George Whitehair, enjoying his twilight career as a Writer, Editor, and Researcher, “had just finished compiling a fun and upbeat book of short stories highlighting the contributions of immigrants” when a good friend mentioned that he might want to add Dr. Frank Boston (left) to his list. Out of that small suggestion has come a large project to recognize the accomplishments of a remarkable individual in both war and peace. Click here to read more, and learn about an amazing individual: “the first veteran African-American in the US to start both a hospital and ambulance corps, both of which are in operation today.


In The Trenches of World War I

Wallace Martin Stockberger

The Friends of the Frankfort Public Library presents “In the Trenches of World War I” during the month of May. The group has been working with several entities to discover compelling stories of WWI and the Tomb of the Unknown Soldier located in Arlington National Cemetery. As well as onsite exhibitions and programs throughout the month, the event offers a virtual presentation on May 6 by military historian and best-selling author, Patrick O’Donnell. He will discuss one of his latest books, The Unknowns, The Untold Story of America’s Unknown Soldier and WWI’s Most Decorated Heroes Who Brought Him HomeClick here to learn more about the program, and how to register to attend the virtual presentation that intends to illuminate the saga behind the creation of the monument and animate the tomb by giving voice to those who served in WWI.


Why was the Sinking of the Lusitania so Controversial?

Remember the Lusitania

Writer Allyn Lawrence notes that “If you asked people a reason for the United States of America entering the First World War, one of the most common answers would be the sinking of the RMS Lusitania.” However, Lawrence also notes that “…the Lusitania was just one of the thousands of ships sunk by the German Imperial Navy during World War One. Yet, to this day, it is remembered as a major precipitant of the United States joining the war. Why is this? Why was the sinking of the Lusitania so controversial? Why was this event so important?” Click here to read more, and learn how some individuals who went down with the ship may have had an outside impact on public opinion in America.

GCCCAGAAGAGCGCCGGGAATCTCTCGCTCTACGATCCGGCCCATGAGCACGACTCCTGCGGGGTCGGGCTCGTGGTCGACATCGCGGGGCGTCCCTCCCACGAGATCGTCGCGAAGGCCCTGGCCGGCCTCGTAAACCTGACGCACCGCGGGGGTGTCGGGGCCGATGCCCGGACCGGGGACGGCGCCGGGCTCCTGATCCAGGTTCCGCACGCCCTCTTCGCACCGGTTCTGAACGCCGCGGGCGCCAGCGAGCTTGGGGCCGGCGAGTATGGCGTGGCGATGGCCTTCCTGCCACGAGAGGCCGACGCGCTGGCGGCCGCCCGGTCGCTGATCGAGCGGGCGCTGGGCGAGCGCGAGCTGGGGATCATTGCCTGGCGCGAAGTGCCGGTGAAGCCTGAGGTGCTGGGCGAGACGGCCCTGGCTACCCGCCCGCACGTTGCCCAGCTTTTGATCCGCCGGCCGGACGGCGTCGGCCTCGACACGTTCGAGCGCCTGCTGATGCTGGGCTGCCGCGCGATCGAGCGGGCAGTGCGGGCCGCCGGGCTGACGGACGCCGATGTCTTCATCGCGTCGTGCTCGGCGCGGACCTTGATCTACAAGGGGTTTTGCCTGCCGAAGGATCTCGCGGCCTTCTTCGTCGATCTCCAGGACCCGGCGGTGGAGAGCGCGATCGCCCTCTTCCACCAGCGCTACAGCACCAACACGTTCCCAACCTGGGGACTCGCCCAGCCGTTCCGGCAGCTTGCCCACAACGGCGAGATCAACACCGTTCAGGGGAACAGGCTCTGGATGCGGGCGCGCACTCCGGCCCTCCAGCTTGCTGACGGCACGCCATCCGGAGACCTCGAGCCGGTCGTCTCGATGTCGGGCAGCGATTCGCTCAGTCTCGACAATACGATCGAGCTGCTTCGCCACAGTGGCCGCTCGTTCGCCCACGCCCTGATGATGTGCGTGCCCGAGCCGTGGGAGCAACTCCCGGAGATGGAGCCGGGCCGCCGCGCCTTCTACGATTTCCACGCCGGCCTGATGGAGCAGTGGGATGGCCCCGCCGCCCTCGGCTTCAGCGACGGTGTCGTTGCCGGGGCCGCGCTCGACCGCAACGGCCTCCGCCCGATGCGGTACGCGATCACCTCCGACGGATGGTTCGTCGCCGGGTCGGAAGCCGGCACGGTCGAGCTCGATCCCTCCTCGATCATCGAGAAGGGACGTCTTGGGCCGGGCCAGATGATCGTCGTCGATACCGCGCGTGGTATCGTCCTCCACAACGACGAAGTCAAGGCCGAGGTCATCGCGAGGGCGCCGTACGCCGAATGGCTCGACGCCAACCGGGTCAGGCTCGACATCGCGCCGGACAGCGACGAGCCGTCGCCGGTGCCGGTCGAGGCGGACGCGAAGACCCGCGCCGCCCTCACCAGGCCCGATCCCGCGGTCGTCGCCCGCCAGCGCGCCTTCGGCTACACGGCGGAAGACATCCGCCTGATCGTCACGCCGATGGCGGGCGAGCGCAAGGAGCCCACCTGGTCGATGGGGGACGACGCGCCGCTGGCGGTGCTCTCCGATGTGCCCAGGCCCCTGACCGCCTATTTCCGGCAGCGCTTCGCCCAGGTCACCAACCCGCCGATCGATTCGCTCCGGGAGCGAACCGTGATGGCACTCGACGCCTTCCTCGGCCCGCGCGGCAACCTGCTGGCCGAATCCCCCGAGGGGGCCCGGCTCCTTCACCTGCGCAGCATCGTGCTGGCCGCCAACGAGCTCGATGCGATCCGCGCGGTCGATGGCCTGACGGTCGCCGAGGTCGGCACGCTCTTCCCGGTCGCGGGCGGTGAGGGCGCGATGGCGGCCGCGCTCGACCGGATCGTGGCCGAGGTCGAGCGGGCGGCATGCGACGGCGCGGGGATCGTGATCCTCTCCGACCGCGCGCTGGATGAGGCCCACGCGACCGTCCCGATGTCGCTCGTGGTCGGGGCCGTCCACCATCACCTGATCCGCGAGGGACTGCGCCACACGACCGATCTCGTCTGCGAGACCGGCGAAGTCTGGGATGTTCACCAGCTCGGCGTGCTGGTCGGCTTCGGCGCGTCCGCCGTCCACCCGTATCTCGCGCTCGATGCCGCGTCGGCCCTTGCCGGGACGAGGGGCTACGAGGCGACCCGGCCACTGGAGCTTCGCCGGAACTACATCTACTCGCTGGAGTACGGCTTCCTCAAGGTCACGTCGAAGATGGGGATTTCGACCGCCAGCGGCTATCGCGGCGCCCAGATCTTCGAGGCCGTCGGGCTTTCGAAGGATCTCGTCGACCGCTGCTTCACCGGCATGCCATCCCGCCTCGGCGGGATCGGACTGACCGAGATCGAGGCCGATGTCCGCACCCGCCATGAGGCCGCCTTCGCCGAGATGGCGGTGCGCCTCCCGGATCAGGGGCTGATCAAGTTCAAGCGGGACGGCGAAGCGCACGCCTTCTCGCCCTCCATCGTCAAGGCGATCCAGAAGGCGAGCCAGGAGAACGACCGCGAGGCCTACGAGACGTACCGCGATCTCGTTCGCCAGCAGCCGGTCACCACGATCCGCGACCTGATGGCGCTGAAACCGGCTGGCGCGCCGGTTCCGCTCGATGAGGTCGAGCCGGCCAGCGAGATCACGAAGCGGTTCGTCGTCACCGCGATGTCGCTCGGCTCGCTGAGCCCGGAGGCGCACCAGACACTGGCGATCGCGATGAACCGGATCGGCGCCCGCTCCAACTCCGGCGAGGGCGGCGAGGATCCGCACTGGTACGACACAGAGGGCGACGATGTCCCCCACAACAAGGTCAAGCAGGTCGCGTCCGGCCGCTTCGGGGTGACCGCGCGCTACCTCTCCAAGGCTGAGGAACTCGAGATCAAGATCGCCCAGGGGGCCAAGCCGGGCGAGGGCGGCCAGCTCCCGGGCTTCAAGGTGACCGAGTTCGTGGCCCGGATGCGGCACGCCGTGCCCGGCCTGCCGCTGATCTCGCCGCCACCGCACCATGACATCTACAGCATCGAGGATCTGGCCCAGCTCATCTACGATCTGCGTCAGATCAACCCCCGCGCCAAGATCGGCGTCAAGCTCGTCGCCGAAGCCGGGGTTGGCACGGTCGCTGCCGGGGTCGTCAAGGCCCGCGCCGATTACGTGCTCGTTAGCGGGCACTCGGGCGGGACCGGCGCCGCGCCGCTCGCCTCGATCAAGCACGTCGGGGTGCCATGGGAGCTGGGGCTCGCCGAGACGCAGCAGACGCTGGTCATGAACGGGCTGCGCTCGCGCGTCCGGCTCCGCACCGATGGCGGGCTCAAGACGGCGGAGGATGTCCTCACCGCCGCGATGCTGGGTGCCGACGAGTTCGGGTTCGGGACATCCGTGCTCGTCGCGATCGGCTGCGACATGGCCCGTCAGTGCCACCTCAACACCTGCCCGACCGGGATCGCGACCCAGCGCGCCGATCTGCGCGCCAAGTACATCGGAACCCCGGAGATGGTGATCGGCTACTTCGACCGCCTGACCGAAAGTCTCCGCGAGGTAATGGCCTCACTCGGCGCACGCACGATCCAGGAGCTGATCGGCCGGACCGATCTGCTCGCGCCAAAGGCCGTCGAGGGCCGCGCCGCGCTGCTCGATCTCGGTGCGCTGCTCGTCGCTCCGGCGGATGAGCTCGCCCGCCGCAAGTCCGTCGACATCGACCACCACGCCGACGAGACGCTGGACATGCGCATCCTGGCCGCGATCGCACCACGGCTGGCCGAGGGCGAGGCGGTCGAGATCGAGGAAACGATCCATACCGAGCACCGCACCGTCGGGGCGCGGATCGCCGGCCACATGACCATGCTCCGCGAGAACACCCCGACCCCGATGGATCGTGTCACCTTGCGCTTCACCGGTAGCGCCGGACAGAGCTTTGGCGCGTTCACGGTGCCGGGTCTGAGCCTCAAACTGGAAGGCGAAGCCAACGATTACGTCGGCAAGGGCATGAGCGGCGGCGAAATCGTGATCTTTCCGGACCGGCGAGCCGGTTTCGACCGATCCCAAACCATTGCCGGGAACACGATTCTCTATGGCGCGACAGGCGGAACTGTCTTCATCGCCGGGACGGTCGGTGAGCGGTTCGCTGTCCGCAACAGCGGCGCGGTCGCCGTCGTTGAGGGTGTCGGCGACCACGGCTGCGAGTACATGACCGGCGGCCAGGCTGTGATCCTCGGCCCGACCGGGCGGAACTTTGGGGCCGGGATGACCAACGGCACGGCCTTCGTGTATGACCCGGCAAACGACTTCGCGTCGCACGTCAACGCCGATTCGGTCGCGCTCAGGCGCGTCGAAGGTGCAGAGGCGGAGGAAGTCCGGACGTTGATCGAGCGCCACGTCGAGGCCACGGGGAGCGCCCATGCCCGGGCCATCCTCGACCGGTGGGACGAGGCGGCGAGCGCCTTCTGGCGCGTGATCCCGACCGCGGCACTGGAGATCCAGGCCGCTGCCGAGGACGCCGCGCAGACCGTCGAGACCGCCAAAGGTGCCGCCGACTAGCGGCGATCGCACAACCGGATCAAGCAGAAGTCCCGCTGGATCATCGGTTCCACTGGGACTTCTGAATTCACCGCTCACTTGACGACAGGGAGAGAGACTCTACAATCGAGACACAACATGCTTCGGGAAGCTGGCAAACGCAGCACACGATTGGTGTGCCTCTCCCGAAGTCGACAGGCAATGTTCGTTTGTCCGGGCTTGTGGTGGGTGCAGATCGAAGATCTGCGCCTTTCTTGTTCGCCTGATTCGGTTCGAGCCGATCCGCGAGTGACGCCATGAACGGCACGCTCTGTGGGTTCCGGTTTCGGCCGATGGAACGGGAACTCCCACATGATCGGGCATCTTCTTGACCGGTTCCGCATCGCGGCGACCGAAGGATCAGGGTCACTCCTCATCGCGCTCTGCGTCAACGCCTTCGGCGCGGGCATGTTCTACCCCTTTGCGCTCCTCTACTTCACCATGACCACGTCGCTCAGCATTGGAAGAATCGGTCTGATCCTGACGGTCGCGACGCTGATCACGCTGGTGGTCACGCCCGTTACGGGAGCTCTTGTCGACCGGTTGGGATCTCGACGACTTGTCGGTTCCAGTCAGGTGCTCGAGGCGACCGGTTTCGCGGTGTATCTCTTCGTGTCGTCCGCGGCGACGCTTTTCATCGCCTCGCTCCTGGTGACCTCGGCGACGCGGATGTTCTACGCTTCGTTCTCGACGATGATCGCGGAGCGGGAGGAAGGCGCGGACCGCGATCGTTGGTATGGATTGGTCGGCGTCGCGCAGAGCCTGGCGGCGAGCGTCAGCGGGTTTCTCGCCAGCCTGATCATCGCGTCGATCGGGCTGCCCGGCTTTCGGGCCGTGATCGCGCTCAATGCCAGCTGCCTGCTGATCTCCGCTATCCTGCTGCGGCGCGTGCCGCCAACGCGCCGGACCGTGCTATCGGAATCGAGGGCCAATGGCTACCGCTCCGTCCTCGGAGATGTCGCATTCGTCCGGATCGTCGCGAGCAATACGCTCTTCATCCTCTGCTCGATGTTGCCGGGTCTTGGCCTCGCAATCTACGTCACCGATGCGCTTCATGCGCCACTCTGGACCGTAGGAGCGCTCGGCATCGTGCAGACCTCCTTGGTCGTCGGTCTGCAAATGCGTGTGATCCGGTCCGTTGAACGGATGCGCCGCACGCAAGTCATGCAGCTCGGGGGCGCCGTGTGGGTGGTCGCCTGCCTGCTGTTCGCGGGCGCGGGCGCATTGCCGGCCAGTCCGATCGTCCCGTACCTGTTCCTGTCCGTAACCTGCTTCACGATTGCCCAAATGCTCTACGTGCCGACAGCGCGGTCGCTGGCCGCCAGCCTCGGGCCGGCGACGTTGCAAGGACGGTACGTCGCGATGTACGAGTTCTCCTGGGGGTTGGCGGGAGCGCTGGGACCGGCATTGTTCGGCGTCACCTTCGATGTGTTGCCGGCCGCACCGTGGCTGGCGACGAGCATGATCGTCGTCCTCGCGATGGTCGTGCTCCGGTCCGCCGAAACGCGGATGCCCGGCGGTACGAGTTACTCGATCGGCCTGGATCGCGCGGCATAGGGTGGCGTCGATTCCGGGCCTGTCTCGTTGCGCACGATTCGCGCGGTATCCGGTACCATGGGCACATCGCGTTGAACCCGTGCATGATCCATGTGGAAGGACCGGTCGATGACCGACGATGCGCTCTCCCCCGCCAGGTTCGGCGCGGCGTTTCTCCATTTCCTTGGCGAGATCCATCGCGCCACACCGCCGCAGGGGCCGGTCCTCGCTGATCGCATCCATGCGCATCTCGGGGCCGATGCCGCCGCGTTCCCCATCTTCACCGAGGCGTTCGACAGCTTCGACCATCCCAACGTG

WWI America invites audiences into a nuanced understanding of World War I

WWI America poster

Although it was fought thousands of miles away, WWI war transformed the United States from a relatively provincial power on the world stage to a full-fledged global, military-industrial leader, held together by a newly powerful federal government and charged with confident patriotism. WW1 America, on view through May 30, 2021 at the Irving, CA Archives and Museum, also shows that there were darker sides of the American experience during the years 1914 to 1919. Click here to read more, and discover how this exhibition reveals that WWI “was nonetheless always in dialogue, sometimes violently, with the day’s upheavals, shaping the nation in profound and lasting ways. Indeed, so many issues from this period cascade down the years to our own time.”


World War I brought challenges to the home front — in Vermont and the U.S.

Bellows Falls, VT

When 19-year-old Gavrilo Princip fired two shots from a pistol in the streets of Sarajevo on a late June morning in 1914, Vermonters had no idea what troubles the incident would trigger for the people of their state.” So begins writer Mark Bushnell’s look at how World War I changed life for the citizens of The Green Mountain State. Writing on the VT DIGGER web site, Bushnell notes that initially “Vermonters remained unscathed by the horrors enveloping so much of the world, but their good fortune didn’t last. Events finally dragged Vermont men off to war, sparked the deadliest epidemic of the last century, and led to a crackdown on civil liberties in the state.” Click here to read the entire article.


How Military Sled Dogs Became Essential Resources During WWI

sled dog snip

When one thinks of war, snow doesn’t usually come into the picture. But part of World War I was fought in the Vosges, a mountain range in France. Soldiers had to contend with cold and snow as well as the other dangers of war. The snow presented challenges that didn’t exist in other areas. How would the soldiers get supplies, ammo, medicine, and transport their injured soldiers? Their horses found it difficult to move through snow, and when they did, it was slow going. Click here to read more, and learn how military sled dogs came into the picture, and became vital in winter theatres during World War I.


Doughboy MIA for April

PVT Jerry Harris

A man is only missing if he is forgotten.